S. S. Koteliansky

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Samuel Solomonovich Koteliansky (Самуил Соломонович Котелянский) (February 28, 1880 – January 21, 1955) was a Russian-born British translator. He made the transition from his origins in a small Jewish shtetl to distinction in the rarefied world of English letters. Although he was not a creative writer himself, he befriended, corresponded with, helped publish, and otherwise served as intermediary between some of the most prominent people in English literary life in the early twentieth century.


Koteliansky was born in the small Jewish shtetl (town) of Ostropol in Ukraine in the Volynskaya guberniya of the Russian Empire, where his first language almost certainly was Yiddish. He was educated and attended university in Russia.

By 1911, he had moved to London, where he became a great friend of D. H. Lawrence, and Leonard and Virginia Woolf. He also adored the short-story writer Katherine Mansfield. Although his romantic affection for her was not reciprocated, the two maintained a close relationship in person and in letters until her untimely death in 1923. His friendship with her was also documented in a painting by Beatrice Elvery, Lady Glenavy.[1]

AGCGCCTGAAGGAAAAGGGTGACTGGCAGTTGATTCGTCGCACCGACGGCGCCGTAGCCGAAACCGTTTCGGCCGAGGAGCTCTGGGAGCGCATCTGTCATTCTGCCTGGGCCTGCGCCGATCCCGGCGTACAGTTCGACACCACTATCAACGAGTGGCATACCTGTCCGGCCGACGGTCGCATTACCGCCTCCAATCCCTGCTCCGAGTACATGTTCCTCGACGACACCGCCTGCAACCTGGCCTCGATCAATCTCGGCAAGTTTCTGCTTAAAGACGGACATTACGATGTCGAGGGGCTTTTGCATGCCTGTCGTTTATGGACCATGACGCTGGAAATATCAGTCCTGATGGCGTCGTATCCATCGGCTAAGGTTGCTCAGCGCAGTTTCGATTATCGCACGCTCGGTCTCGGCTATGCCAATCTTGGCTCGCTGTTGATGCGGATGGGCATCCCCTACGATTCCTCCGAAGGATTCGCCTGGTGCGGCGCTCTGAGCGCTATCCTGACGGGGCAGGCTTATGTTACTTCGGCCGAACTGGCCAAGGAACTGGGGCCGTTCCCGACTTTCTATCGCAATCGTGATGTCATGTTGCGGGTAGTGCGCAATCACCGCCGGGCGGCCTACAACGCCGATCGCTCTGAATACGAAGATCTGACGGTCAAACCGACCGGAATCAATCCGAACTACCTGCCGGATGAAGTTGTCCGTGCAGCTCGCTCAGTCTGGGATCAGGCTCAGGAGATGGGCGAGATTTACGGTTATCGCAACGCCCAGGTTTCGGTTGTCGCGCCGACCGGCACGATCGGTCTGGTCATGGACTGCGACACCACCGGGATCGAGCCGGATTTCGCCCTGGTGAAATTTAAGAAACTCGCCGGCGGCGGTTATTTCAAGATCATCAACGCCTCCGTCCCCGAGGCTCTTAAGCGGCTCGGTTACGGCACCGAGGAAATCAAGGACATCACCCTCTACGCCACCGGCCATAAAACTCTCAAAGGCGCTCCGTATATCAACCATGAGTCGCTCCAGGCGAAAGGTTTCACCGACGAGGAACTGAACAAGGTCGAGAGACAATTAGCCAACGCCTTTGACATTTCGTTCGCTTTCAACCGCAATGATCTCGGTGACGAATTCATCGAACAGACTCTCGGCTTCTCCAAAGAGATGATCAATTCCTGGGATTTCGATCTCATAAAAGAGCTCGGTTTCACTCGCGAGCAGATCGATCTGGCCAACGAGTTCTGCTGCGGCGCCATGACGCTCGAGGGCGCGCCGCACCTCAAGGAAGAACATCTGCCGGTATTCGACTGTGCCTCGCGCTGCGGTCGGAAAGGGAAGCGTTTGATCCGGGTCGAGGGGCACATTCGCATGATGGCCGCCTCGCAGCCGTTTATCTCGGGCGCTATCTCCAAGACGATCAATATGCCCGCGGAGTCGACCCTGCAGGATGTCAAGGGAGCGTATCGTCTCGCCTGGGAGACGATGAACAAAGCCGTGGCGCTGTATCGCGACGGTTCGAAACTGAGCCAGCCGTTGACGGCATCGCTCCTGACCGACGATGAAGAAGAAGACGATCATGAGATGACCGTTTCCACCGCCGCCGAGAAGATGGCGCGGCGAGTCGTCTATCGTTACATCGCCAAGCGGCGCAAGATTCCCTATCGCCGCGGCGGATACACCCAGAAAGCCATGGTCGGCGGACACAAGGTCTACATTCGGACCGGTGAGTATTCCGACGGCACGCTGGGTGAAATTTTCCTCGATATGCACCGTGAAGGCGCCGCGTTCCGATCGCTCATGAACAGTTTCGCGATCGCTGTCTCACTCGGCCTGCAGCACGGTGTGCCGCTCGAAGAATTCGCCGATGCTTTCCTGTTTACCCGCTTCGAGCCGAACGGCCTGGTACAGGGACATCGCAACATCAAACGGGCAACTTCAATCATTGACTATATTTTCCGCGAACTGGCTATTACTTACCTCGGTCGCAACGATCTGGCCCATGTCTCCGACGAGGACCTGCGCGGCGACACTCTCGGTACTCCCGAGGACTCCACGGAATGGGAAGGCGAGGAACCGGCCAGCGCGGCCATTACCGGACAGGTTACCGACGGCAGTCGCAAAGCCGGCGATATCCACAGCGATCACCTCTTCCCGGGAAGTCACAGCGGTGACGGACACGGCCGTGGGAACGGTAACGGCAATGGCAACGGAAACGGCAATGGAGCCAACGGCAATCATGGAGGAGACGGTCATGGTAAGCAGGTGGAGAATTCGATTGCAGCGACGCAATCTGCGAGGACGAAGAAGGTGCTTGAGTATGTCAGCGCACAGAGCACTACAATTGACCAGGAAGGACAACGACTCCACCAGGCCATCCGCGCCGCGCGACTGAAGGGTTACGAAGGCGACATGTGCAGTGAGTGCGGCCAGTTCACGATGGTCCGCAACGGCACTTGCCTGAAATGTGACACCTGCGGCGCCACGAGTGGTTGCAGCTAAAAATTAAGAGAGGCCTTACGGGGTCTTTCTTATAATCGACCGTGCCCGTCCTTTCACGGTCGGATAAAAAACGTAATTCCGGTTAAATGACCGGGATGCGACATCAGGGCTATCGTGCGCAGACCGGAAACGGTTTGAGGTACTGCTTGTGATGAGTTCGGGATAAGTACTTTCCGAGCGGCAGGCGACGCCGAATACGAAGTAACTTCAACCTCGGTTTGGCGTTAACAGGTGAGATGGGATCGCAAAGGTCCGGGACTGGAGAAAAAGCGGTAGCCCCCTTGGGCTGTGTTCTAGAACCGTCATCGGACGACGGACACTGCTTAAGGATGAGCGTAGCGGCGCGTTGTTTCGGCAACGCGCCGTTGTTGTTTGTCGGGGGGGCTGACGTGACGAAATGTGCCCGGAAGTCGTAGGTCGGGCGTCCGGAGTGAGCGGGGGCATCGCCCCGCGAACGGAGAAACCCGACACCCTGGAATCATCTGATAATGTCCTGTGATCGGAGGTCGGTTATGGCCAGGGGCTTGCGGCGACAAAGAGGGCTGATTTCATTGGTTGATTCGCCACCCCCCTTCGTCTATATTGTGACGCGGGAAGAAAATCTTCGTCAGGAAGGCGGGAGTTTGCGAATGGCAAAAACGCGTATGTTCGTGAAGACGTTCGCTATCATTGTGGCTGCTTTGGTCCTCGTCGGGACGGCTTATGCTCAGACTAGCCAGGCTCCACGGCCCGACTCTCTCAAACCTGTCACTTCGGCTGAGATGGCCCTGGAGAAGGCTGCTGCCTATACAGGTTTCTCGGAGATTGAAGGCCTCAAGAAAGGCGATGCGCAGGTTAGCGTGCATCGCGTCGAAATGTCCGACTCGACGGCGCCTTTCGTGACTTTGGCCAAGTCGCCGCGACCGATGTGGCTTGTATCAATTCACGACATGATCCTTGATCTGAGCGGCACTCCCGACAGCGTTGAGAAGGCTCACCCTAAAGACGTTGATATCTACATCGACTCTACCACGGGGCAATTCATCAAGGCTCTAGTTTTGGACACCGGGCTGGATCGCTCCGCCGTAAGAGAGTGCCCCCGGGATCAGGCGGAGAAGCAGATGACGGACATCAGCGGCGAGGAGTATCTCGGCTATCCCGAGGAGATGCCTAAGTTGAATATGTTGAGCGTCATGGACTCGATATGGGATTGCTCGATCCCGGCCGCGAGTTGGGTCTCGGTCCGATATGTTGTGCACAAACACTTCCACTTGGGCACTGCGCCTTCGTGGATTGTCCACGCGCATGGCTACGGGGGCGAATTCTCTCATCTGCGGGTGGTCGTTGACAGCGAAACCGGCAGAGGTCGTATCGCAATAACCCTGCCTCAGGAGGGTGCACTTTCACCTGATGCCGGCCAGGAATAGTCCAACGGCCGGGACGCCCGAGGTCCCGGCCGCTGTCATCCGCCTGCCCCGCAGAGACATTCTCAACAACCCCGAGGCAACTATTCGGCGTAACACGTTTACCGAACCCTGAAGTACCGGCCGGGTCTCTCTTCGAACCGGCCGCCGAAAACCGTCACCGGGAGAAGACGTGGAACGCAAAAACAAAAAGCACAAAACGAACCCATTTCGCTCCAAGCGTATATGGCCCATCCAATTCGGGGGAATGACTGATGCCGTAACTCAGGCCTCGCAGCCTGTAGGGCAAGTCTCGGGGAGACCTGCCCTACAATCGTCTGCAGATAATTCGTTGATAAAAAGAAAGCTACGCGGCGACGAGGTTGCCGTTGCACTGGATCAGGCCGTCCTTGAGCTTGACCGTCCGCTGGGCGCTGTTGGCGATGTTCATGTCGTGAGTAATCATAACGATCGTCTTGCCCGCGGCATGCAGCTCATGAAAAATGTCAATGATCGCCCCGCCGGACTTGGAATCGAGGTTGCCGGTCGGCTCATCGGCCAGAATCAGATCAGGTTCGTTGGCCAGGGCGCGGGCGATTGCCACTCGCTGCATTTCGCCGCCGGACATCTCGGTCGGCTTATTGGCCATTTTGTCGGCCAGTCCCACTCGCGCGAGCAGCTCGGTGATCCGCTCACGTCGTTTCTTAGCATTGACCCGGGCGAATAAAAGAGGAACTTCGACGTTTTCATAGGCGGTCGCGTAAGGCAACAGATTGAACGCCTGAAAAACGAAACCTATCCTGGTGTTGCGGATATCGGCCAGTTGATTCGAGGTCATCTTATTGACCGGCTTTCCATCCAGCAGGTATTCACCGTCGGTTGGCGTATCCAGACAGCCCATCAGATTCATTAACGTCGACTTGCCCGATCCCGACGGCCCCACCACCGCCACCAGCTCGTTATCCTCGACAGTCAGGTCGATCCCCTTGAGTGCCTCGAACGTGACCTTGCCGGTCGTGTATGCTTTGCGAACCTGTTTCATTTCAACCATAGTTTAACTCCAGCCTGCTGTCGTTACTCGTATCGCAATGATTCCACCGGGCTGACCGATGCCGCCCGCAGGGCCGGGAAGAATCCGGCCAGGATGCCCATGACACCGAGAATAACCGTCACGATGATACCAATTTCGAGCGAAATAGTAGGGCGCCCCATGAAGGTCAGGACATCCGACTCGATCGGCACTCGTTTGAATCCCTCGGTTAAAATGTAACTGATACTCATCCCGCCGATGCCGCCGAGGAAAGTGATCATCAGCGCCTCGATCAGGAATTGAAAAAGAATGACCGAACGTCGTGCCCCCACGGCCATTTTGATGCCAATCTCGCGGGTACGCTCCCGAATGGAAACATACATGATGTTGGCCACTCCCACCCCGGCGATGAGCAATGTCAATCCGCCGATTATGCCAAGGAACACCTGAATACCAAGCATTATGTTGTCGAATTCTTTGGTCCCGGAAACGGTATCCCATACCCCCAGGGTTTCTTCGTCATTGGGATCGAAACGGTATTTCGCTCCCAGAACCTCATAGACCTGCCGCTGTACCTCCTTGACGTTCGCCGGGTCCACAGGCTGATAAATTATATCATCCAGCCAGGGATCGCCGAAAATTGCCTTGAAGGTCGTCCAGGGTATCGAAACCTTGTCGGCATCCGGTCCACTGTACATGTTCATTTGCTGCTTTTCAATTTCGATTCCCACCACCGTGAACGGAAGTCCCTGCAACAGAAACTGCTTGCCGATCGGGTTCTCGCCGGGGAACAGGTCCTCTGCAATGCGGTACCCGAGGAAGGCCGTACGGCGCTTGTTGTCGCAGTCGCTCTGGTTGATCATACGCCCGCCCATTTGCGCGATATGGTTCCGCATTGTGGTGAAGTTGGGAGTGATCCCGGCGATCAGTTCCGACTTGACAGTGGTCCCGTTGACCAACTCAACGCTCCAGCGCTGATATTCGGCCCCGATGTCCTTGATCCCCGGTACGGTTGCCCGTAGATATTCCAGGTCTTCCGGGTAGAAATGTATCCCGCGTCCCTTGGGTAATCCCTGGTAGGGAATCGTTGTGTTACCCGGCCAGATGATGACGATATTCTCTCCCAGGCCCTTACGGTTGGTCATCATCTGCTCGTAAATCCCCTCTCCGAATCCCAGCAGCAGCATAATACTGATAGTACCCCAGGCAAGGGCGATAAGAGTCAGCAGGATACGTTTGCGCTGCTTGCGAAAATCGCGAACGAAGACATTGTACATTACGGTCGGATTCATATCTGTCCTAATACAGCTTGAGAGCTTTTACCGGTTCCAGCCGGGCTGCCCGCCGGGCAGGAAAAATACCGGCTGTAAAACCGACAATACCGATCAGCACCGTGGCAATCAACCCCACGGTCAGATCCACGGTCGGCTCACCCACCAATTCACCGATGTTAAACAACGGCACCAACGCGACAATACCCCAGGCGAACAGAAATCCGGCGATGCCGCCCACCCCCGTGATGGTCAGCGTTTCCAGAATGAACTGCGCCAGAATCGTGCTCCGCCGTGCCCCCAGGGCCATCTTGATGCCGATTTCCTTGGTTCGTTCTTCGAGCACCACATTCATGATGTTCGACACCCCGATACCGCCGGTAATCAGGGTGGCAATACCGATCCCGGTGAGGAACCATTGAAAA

He was business manager of The Adelphi, a prominent literary journal that published works of Lawrence, Mansfield, the young Dylan Thomas, and many other leading lights of early- and mid-twentieth-century English letters after its founding in 1923. But Koteliansky eventually broke with the journal's founder (and Katherine Mansfield's husband) John Middleton Murry. He was an early translator into English (often with the collaboration of Leonard or Virginia Woolf) of works of a number of Russian authors, such as Dostoevsky, Chekhov, and Rozanov, and he helped those authors achieve prominence in the English-speaking world.

Koteliansky ('Kot') was a close friend of the artist, Mark Gertler, and they corresponded extensively from 1914 until Gertler's death in 1939.


  1. "Katherine Mansfield and S.S. Koteliansky in the garden" (Oil on canvas). 1920. Retrieved 27 June 2010.<templatestyles src="Module:Citation/CS1/styles.css"></templatestyles>

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